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What herb(s) do I need?
(Good shopping practices)

What herb do I need? What herbs are best? What herbal companies provide the best quality? Is this the conversation you have when buying herbs or supplements? Here is a practical guide to follow when shopping for herbs and herbal formulas.

RULE #1 Choose the herb that's right for you.
First, ask yourself why you're buying a particular herb. Then make sure it's appropriate for the condition you're treating. Fortunately, science has established the value and safety of many herbs and vitamins for treating many common problems, including black cohosh for menopausal problems, chaste berry for menstrual problems, licorice for coughs, and valerian to relieve insomnia, among other. 

RULE # 2 Look for standardized extracts. 
The quality and strength of herbs vary widely - depending on place of growth, time of harvest, method of drying, and length of storage. Even genetic composition comes into play. So it is obvious that ground or powdered herbs are going to range greatly in their potency and efficacy. A standardized extract is prepared so a given weight of the product contains a specific amount of one or more of the herb's active constituents - the ingredients that give it it's healing power. Alternatively, the product may be standardized for a so-called "marker compound" that's believed to reflect the concentration of its active ingredients. 

For example, ginseng is most often prepared so each capsule contains a standardized level of ginsenosides, its main active constituents. A product might contain 100mg of herbal extract standardized to a level of 4 percent (4mg) total ginsenosides. On the other hand, most standardized St. John's-wort preparations are adjusted to contain a level of 0.3% hypericin. In this case, hypericin is a marker compound, not the principal active ingredient - which is still unknown.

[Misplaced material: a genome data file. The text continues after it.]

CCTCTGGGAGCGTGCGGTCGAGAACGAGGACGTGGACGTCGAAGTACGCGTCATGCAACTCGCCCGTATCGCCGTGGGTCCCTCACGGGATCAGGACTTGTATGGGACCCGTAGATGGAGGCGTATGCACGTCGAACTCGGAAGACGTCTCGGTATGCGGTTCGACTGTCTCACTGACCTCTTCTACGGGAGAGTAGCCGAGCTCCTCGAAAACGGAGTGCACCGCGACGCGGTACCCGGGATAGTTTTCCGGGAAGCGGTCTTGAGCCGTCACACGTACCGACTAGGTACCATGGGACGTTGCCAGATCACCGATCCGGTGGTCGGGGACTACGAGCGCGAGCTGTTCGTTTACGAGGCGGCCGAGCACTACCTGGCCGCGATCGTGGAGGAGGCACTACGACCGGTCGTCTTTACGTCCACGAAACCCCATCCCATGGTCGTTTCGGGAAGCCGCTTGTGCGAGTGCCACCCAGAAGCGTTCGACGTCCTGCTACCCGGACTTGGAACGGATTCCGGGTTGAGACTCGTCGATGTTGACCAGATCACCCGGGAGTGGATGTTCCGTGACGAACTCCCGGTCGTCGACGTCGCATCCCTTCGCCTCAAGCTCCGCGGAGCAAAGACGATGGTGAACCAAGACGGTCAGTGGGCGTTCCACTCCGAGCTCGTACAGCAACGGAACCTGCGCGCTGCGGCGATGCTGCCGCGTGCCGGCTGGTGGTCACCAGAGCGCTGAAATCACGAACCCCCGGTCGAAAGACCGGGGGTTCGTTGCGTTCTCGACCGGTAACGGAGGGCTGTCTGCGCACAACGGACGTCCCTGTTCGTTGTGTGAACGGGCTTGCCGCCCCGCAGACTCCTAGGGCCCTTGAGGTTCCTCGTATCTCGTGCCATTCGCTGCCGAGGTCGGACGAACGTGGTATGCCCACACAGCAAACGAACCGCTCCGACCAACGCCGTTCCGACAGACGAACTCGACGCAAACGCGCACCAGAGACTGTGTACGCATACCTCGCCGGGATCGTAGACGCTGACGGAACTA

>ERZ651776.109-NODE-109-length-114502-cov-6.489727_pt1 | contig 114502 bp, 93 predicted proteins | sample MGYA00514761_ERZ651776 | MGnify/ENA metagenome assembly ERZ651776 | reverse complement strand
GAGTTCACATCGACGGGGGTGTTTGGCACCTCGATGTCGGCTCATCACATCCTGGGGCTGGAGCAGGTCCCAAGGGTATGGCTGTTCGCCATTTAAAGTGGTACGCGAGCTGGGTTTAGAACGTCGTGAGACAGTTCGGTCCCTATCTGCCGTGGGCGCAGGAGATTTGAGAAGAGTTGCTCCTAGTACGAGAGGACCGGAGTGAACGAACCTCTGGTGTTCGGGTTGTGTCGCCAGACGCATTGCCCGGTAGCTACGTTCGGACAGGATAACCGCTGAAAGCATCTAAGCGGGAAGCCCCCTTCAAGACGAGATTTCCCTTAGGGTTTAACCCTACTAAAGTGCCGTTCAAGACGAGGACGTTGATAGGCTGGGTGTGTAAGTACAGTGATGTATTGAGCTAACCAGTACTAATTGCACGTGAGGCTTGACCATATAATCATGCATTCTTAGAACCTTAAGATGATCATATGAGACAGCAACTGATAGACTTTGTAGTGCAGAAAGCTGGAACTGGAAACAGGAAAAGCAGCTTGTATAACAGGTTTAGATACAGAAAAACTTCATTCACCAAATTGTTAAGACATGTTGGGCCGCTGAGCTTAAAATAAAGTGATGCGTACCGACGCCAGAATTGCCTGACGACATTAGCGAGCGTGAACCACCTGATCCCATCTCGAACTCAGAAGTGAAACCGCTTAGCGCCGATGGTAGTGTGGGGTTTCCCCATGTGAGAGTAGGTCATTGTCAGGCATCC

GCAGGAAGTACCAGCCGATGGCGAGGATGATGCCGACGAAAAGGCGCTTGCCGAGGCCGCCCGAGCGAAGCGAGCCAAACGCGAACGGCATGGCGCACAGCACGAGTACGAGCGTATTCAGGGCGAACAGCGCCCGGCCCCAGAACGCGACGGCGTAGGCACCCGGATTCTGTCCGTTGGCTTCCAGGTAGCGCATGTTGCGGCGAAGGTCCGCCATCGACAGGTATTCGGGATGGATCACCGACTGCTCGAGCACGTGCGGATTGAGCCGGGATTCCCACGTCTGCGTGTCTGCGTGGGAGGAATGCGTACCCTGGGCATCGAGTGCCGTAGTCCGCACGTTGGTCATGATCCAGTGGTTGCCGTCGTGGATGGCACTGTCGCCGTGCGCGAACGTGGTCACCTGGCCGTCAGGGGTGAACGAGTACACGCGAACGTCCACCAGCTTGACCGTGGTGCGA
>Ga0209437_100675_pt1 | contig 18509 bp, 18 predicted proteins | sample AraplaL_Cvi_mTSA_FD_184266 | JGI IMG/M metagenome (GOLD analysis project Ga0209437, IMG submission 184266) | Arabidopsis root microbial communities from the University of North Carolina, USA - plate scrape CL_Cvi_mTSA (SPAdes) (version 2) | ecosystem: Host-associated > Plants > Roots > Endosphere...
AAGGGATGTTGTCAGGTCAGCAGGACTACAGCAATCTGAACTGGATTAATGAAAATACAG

Some standardized herbs at a glance
Herb
Basis of Standardization
Helps Treat or Prevent
Echinacea Echinacosides (marker) Colds and flu
Feverfew Parthenolides (marker) Migraines
Garlic Allicin yield High cholesterol, infections
Ginkgo Flavonoids and ginkgolides Cognitive deficiency
Ginseng Ginsenosides Reduced vitality
Grapeseed Proanthocyanidins Oxidative tissue damage
Kava Kavalactones (kavapyrones) Anxiety
Milk Thistle Silymarin complex Liver disorders
St. John's wort Hypericin (marker) Depression
Saw palmetto Lipids and steroids Prostate disease


RULE #3 Find the form that is right for you. 
People who have difficulty swallowing a capsule or tablet may prefer a liquid extract or tincture of the herb, which is usually prepared with water alcohol, or glycerine. Or a soothing herbal tea-they have been used as medicine for thousands of years. 

RULE #4 Choose the right brand.
Here are 4 ways to choose the right brand.

1) Look for well -tested products. 
Look at the labels for lab testing
2) Look for a well made brand.
Herbal product manufacters are required to adhere to standards established for food processing (so called-GMP's or Good Manufacturing Practices).Those that are proud to adhere and do so voluntarily often mention this on the label.
3) Buy single herb products that clearly state how much of the herb you are buying. 
Complex mixtures of numerous herbs often contain inadequate doses of each. As most things, you generally get what you pay for; cheap herbs aren't necessarily good buys.
4) Finally, beware of outrageous claims. 
If an herb sounds to good to be true, then it probably is. 



 
 
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